- Agriculture remains the major source of livelihood in Uganda
- According to the Uganda National Household Survey UNHS 2017, the bigger percentage of 65 per cent of the Ugandan working population is engaged in agriculture, forestry and fishing, with 70 per cent of females and 58 per cent of males engaged in the activity
- Kenya’s agricultural sector, dominated by small holder farmers, generates approximately 60 per cent of the country’s exports and directly contributes about 30% to Kenya’s Gross Domestic Product GDP, compared to Uganda’s meager 24.9 per cent
By Ronald Orachwun
Nebbi- The African Union AU has commended Uganda for registering a positive trend in agriculture on the continent.
Reports from the AU shows that Uganda, as one of the 55 member states, has steadily picked the pace in agricultural development and has been highlighted as one of the 20 leading African countries in delivery on development targets of the Comprehensive African Agriculture Development Programme CAADP.
With notable success registered in Public Private Partnerships and steady increase in investment by government each financial year, Uganda is a dependable destination for agricultural investment and highly competitive player on the International market.
For instance, the overall production of the major root crops (sweet potatoes, potatoes and cassava) increased by a 12 per cent margin from 2016 to 2017, with this positive shift being attributed to the relatively stable rain fall pattern in the country.
The agriculture sector had a total contribution to the Gross Domestic Product GDP at current price of 24.9 per cent in the 2016/17 financial year. The food crop sub sector had registered the highest contribution within the agricultural sector of 13 per cent, an increase from 12.1 per cent the previous year.
Uganda’s agricultural sector presents multiple highly profitable investment opportunities both for profit oriented investments and partnerships.
However with all the available opportunities and compared to her Kenyan counterpart, the 2017 National Food Security Assessment Report compiled by an Inter-ministerial team, says the number of food-insecure Ugandans may rise to 11.4 million, compared to Kenya’s 10 million people who are categorized as chronically poor.
The sector aims at significantly contributing to the reduction of hunger and the number of people living below absolute poverty lines to less than 25 per cent as set out in the Sustainable Development Goals SDGs.
Kenya’s approach to improved agriculture as compared to Uganda lies in rural transformation, including empowerment of rural smallholder farmers and connecting farmers to market opportunities for agricultural products, which has continued to grow in the local, national and international markets.
Richard Olobo, from the Nebbi district Local Government production office says government needs to intensify sensitisation and provide mechanized ways of agriculture if profits from the venture is to be maximised.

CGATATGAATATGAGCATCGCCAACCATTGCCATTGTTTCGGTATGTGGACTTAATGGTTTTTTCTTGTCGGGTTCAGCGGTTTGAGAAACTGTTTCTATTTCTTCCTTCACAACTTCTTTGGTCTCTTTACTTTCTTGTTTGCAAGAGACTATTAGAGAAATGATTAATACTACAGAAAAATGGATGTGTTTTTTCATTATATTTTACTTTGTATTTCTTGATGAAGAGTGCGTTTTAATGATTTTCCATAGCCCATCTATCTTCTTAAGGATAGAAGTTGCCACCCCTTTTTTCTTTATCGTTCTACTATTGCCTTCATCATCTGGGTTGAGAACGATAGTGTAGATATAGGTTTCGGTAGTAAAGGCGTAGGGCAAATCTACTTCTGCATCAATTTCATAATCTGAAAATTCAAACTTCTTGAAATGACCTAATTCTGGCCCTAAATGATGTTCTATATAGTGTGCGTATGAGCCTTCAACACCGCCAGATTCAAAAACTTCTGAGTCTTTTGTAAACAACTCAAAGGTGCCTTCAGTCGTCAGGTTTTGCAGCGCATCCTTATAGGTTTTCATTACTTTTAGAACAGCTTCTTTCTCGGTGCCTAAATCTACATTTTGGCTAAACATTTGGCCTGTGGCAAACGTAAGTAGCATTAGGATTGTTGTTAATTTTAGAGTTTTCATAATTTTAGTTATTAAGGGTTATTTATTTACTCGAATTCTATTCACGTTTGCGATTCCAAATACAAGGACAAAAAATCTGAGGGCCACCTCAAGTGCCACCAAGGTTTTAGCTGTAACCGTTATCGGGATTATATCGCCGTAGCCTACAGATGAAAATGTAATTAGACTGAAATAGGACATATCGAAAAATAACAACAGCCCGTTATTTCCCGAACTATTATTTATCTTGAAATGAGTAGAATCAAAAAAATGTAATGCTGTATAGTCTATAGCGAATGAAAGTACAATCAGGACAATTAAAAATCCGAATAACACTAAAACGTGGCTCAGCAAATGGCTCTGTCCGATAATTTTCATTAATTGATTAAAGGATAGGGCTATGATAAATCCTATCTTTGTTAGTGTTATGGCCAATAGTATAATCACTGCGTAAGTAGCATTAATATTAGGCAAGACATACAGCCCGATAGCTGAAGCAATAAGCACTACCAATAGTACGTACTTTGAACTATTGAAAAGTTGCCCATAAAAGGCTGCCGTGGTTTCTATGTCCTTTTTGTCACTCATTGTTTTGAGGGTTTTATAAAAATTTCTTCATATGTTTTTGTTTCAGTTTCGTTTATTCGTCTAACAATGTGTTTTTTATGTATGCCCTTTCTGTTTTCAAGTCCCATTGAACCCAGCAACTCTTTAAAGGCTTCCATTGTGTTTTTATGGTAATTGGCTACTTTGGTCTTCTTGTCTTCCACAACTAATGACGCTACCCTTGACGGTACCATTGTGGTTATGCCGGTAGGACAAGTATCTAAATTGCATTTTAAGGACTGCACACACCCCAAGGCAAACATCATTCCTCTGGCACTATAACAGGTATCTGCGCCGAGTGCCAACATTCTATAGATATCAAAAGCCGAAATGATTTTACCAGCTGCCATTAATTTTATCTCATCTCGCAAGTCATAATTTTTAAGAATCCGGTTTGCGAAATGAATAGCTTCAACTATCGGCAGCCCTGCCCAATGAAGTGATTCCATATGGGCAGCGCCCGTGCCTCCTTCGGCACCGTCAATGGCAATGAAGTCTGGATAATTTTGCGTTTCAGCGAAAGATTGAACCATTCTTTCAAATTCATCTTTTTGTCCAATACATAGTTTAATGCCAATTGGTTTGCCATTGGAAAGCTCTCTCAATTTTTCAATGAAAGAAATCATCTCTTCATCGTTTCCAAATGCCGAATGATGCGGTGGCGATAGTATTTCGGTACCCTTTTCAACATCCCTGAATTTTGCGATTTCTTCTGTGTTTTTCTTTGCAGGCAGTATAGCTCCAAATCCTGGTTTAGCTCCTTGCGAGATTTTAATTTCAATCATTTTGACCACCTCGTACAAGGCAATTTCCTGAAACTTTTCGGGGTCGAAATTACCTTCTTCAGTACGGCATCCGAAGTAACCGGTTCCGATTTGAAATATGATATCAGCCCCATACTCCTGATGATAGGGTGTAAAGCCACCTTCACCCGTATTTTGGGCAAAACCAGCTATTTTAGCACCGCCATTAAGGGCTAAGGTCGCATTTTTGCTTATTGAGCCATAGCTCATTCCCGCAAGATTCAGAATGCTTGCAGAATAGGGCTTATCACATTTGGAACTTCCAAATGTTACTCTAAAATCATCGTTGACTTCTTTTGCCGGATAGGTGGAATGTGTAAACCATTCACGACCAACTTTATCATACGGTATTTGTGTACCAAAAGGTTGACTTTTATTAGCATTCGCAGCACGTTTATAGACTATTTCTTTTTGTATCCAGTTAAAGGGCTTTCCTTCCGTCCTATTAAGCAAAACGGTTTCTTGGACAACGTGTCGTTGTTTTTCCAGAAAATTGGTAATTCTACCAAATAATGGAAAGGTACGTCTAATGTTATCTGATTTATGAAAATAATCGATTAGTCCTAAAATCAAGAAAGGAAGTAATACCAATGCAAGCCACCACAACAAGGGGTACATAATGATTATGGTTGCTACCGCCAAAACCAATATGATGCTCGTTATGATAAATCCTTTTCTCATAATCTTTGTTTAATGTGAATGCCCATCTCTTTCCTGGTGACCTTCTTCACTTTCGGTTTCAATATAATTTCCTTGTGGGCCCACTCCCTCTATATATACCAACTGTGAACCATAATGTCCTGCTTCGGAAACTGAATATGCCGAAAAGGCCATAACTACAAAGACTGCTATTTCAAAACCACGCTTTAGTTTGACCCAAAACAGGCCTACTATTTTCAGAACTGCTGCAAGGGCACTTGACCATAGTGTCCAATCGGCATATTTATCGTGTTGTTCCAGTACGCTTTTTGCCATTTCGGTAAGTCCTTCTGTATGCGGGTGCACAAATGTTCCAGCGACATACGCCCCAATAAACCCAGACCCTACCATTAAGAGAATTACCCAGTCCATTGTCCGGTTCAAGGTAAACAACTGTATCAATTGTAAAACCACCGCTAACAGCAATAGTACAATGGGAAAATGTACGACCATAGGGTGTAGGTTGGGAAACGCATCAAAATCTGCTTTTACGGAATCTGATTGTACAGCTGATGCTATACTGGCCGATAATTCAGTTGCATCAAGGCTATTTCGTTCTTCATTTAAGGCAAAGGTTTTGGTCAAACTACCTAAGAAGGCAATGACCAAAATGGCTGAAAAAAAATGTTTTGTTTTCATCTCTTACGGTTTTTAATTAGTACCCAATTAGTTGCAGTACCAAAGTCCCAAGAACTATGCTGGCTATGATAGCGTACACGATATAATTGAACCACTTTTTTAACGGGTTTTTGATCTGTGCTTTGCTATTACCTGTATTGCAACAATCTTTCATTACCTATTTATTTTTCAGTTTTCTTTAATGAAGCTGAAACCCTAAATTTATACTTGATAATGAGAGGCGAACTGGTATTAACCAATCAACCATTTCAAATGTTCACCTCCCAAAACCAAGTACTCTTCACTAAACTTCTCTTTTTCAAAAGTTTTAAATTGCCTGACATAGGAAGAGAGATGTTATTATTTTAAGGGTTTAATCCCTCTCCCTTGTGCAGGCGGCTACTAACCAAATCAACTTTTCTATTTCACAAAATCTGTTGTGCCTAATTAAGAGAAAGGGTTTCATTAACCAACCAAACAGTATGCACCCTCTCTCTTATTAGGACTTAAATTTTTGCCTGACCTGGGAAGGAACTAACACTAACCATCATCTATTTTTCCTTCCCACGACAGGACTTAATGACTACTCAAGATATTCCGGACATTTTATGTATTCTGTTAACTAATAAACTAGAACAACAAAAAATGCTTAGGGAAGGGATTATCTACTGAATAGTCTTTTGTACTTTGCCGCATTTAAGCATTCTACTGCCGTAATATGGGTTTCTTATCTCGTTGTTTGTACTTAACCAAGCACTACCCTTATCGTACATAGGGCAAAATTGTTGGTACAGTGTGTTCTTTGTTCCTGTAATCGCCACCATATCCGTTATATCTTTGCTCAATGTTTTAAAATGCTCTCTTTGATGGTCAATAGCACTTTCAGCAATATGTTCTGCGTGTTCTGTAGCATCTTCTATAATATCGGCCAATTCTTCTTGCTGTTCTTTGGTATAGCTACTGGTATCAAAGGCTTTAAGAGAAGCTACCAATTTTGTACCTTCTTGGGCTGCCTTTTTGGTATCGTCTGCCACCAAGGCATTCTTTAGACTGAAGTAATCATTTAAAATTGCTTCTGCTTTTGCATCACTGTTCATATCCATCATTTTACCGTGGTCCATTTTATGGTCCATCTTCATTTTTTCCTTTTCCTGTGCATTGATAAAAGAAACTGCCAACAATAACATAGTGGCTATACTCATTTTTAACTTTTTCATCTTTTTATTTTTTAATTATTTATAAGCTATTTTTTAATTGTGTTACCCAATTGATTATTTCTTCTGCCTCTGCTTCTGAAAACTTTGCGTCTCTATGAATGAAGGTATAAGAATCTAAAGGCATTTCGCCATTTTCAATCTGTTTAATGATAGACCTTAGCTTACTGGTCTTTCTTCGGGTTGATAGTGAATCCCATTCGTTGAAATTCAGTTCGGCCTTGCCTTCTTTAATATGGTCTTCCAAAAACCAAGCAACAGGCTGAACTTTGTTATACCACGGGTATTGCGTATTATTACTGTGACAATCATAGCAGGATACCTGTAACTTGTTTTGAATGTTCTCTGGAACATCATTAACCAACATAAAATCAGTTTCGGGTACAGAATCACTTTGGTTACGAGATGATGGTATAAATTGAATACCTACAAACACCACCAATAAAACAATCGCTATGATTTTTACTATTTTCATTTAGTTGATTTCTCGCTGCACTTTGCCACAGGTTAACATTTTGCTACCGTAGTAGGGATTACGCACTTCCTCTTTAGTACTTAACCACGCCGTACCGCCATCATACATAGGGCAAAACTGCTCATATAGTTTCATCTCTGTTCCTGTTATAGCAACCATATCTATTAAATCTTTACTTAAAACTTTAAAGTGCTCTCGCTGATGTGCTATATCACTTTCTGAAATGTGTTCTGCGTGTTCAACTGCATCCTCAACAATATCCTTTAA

“We still have majority of Ugandans practicing subsistence farming. Government should not think that there is going to be much dividend realized from the practice with this. On top of timely planting and cultivating high yielding and high quality crop varieties on large scale, we also need tractors and capacity building for our local farmers. With this, at least we shall get harvests that can fetch both the farmer and government some good money. This is why when famine and drought hit, majority of our people are left without food.”
He adds, “It is true Uganda has a very conducive climate for farming and we have the capacity to do more than we currently doing but people’s perception is still making agriculture look like it is an activity for the poor people”.
Mr Valente Oyukutu, the Alur Kingdom Secretary General says government policies such as the Operation Wealth Creation OWC was initiated to help get people out of poverty but it is also promoting the dependency syndrome among the beneficiaries.
“People have been forced to wait for what government has to offer in terms of seeds and other inputs. Sometimes government delivers those inputs late or during dry seasons at a time that no one expects to plant anything. That’s why most of those seedlings have been drying up here. We must admit that Uganda has good plans but the implementation is becoming a big problem,” Mr Valente said.
How food insecure are Uganda and Kenya?
Data from Twaweza East Africa shows that 85 per cent of Ugandans were worried that feeding materials would run out of their homes in the last three months, compared to 68% of Kenyans who reported the same, a figure that shows the huge magnitude of food insecurity in Uganda.
The report also shows that 77 per cent of Ugandans ate less than they should, compared to 61% of their Kenyan counterparts.
It also shows that 75 per cent of Ugandans skipped a meal in the last three months, compared to just 55 per cent of Kenyans.
The data is contained in the; sauti za wananchi Uganda, round 1 6th-13th October 2017 and sauti za wananchi Kenya Round 17, 16th September to 13th October 2017, in which 69% of Ugandans ran out of food in their households compared to 51 per cent of Kenyans.
Whereas 67 per cent of Ugandans were hungry but did not eat, this is compared to only 51 per cent of Kenyans.
The data also shows that 49 per cent of Ugandans went without food for the whole day, as compared to a meager 42 per cent of their Kenyan counterparts.